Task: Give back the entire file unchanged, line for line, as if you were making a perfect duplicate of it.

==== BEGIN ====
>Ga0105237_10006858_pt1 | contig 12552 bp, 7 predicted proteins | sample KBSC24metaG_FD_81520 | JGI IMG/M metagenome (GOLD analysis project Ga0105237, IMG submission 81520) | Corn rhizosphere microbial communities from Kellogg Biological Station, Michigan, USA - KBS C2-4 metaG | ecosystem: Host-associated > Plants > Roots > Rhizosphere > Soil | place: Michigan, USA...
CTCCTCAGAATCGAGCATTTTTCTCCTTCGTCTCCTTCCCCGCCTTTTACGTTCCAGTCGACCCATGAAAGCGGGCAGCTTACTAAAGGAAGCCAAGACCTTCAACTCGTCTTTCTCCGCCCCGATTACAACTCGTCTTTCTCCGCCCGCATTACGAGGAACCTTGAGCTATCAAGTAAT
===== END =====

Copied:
>Ga0105237_10006858_pt1 | contig 12552 bp, 7 predicted proteins | sample KBSC24metaG_FD_81520 | JGI IMG/M metagenome (GOLD analysis project Ga0105237, IMG submission 81520) | Corn rhizosphere microbial communities from Kellogg Biological Station, Michigan, USA - KBS C2-4 metaG | ecosystem: Host-associated > Plants > Roots > Rhizosphere > Soil | place: Michigan, USA...
CTCCTCAGAATCGAGCATTTTTCTCCTTCGTCTCCTTCCCCGCCTTTTACGTTCCAGTCGACCCATGAAAGCGGGCAGCTTACTAAAGGAAGCCAAGACCTTCAACTCGTCTTTCTCCGCCCCGATTACAACTCGTCTTTCTCCGCCCGCATTACGAGGAACCTTGAGCTATCAAGTAAT